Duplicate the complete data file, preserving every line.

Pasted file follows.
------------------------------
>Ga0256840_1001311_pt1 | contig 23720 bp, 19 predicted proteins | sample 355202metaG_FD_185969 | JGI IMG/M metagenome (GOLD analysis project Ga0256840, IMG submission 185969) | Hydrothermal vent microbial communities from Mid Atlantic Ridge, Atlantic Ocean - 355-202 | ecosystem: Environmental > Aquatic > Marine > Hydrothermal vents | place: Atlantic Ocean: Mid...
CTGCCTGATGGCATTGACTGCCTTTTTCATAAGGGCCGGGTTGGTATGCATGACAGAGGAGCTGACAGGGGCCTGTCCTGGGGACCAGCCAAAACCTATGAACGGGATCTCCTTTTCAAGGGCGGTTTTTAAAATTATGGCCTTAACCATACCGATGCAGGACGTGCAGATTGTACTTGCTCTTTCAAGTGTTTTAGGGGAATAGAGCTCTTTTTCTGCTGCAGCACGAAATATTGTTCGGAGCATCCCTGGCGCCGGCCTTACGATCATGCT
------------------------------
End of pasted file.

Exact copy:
>Ga0256840_1001311_pt1 | contig 23720 bp, 19 predicted proteins | sample 355202metaG_FD_185969 | JGI IMG/M metagenome (GOLD analysis project Ga0256840, IMG submission 185969) | Hydrothermal vent microbial communities from Mid Atlantic Ridge, Atlantic Ocean - 355-202 | ecosystem: Environmental > Aquatic > Marine > Hydrothermal vents | place: Atlantic Ocean: Mid...
CTGCCTGATGGCATTGACTGCCTTTTTCATAAGGGCCGGGTTGGTATGCATGACAGAGGAGCTGACAGGGGCCTGTCCTGGGGACCAGCCAAAACCTATGAACGGGATCTCCTTTTCAAGGGCGGTTTTTAAAATTATGGCCTTAACCATACCGATGCAGGACGTGCAGATTGTACTTGCTCTTTCAAGTGTTTTAGGGGAATAGAGCTCTTTTTCTGCTGCAGCACGAAATATTGTTCGGAGCATCCCTGGCGCCGGCCTTACGATCATGCT